Lawyers, Not Sport’s Officials, Impose New Rules on Youth Soccer

The United States Soccer Federation (USSF) and other of the sport’s governing bodies announced new rules for youth competition on Monday to settle a concussion lawsuit filed by parents.

The federation banned headers for players ten and under, limited contact between heads and balls during practice for older children, changed substitution rules to not leave teams with concussed players shorthanded, and implemented a stricter return-to-play protocol regarding mild traumatic brain injuries.

In addition to USSF, the United States Youth Soccer Association, American Youth Soccer Organization, US Club Soccer, and the California Youth Soccer Association submitted to the rule changes demanded by the lawsuit filed last year in a U.S. district court in California. A federal judge had earlier excluded the International Federation of Association Football (FIFA) from the litigation because of the plaintiffs’ lack of standing.

“We filed this litigation in effort to focus the attention of U.S. Soccer and its youth member organizations on the issue of concussions in youth soccer,” Steve Berman, attorney for the litigious parents, reflected in a statement. “With the development of the youth concussion initiative by U.S. Soccer and its youth members, we feel we have accomplished our primary goal and, therefore, do not see any need to continue the pursuit of the litigation. We are pleased that we were able to play a role in improving the safety of the sport for soccer-playing children in this country.”

The plaintiffs never sought remuneration. They wanted various soccer governing bodies, including USSF, to change rules at their request.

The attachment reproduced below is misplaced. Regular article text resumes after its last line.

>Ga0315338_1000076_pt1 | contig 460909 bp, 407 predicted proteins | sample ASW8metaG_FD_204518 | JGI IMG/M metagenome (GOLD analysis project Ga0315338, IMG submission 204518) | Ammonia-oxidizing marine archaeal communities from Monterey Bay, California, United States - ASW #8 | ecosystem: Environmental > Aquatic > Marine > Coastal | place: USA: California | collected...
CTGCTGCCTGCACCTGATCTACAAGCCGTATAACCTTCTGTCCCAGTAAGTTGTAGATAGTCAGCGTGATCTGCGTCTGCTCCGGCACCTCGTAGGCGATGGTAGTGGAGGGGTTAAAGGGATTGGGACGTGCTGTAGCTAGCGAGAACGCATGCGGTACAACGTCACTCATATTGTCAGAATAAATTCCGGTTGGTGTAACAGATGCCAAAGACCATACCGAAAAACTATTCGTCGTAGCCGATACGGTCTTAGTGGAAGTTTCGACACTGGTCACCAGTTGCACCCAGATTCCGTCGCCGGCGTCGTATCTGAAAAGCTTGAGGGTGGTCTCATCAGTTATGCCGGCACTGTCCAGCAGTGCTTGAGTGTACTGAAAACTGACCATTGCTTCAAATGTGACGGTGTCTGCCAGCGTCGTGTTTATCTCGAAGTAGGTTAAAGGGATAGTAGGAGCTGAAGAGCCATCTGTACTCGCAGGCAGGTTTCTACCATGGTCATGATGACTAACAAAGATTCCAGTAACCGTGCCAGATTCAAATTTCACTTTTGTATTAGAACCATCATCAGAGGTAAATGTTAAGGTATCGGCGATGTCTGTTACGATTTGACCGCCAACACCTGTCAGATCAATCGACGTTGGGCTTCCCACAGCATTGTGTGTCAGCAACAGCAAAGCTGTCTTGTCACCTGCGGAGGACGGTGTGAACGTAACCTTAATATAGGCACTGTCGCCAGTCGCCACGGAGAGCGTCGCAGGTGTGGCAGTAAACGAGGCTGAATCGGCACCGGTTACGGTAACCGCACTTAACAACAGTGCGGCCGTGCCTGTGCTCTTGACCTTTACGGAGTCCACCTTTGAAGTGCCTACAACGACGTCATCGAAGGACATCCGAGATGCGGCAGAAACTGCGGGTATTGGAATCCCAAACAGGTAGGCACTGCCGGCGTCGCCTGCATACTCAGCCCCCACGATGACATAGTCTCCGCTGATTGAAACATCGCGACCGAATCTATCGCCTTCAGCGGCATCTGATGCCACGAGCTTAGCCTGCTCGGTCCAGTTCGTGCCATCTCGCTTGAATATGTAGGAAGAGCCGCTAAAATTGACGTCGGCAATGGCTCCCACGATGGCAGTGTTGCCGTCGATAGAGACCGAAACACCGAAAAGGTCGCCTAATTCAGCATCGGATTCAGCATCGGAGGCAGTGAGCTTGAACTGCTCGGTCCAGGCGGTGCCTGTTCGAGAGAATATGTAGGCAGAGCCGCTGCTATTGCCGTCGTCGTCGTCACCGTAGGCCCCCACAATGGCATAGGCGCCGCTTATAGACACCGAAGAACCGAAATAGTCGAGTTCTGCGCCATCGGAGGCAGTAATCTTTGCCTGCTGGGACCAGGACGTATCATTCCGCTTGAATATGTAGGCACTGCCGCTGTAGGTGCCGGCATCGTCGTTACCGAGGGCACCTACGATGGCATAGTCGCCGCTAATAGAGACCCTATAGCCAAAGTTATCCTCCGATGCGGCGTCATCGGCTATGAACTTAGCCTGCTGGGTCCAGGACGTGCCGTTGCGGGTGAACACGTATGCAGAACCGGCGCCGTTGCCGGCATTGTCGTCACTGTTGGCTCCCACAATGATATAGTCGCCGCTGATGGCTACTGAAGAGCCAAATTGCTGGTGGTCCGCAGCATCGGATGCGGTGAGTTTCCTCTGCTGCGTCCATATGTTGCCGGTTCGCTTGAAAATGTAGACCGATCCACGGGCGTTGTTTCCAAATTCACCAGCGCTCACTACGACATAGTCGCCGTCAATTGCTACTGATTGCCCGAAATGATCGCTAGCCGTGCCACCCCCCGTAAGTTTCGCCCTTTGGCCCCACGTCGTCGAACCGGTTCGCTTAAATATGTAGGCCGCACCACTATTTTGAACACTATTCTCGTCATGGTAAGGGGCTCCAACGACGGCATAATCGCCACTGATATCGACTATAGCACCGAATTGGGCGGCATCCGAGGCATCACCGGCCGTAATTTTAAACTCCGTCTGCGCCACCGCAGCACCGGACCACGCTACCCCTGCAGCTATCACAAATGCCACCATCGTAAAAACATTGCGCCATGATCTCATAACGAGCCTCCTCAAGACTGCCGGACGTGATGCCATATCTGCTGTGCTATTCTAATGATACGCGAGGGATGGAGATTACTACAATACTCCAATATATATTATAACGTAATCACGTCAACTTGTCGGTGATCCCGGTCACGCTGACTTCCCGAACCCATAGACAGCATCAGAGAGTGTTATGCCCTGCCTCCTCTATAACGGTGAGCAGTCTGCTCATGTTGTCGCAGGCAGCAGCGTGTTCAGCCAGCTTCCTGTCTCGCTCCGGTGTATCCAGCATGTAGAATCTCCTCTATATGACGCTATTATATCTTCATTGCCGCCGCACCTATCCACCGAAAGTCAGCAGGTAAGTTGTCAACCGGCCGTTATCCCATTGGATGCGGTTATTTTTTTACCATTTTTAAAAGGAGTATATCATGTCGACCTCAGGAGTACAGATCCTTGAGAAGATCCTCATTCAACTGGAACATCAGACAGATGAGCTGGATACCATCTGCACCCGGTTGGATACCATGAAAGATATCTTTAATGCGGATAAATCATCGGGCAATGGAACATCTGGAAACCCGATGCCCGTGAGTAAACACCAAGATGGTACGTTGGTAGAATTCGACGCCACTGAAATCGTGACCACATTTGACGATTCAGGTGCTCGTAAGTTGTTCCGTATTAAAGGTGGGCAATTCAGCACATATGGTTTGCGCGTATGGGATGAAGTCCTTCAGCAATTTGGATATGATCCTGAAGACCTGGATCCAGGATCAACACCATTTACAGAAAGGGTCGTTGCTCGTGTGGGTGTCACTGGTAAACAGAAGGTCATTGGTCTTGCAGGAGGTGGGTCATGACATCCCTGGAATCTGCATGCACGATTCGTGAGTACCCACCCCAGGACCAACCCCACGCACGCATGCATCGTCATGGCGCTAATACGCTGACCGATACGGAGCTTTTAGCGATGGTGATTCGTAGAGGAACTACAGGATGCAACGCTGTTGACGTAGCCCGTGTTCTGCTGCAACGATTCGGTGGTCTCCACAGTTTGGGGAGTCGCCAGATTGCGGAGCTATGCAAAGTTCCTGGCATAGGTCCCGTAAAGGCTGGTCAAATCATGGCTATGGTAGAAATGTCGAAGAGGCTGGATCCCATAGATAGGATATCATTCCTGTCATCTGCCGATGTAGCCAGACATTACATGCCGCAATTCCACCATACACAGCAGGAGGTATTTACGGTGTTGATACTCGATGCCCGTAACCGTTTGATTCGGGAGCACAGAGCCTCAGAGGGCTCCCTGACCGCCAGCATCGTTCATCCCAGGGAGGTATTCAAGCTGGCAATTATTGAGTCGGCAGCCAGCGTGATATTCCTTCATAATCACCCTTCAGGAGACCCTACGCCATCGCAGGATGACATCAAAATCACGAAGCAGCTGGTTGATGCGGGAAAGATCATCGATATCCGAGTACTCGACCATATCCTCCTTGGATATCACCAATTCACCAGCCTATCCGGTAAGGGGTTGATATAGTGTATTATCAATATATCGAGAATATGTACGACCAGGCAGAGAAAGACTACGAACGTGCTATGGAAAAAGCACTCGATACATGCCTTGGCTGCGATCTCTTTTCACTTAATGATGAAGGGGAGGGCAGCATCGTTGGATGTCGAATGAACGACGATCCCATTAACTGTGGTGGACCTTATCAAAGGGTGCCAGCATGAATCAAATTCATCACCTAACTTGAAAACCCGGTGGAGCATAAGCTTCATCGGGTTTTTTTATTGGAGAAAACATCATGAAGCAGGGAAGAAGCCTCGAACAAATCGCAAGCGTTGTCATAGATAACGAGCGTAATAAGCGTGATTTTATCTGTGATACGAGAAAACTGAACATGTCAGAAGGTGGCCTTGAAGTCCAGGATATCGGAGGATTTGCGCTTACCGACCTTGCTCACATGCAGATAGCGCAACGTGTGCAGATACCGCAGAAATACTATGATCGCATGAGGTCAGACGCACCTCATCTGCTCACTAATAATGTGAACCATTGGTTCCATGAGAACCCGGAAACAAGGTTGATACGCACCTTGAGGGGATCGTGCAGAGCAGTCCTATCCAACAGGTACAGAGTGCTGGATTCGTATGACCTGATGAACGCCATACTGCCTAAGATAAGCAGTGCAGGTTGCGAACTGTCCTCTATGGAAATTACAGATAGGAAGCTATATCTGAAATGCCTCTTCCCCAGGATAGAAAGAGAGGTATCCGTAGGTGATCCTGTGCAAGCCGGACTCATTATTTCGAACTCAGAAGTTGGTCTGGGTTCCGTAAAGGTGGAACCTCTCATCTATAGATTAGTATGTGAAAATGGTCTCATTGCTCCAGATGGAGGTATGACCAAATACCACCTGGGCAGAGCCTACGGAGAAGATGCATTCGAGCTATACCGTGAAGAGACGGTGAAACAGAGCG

Statistics on youth sports injuries remain limited and unreliable. A 2012 American Journal of Sports Medicine article listed girls’ soccer as the fourth leading cause of concussions per athletic exposure among high school sports. It placed behind football, boys’ hockey, and boys’ lacrosse, and first among all girls’ sports. Boys soccer placed seventh on the list of 19 sports. “Among both boys and girls,” the study contends, “the activity most frequently associated with concussion was heading the ball (31.1% and 27.7% respectively).” The study points out that the vast majority of concussions from headers occurred as a result of collisions with other competitors rather than contact with the ball.

In addition to banning headers, some safety advocates seek to prohibit head-first slides and metal bats in youth baseball and eliminate youth football entirely. Many youth baseball leagues have prohibited or restricted head-first slides and youth football programs, along with other team sports for kids, have experienced noticeable drops in participation rates in recent years amid parental safety concerns.


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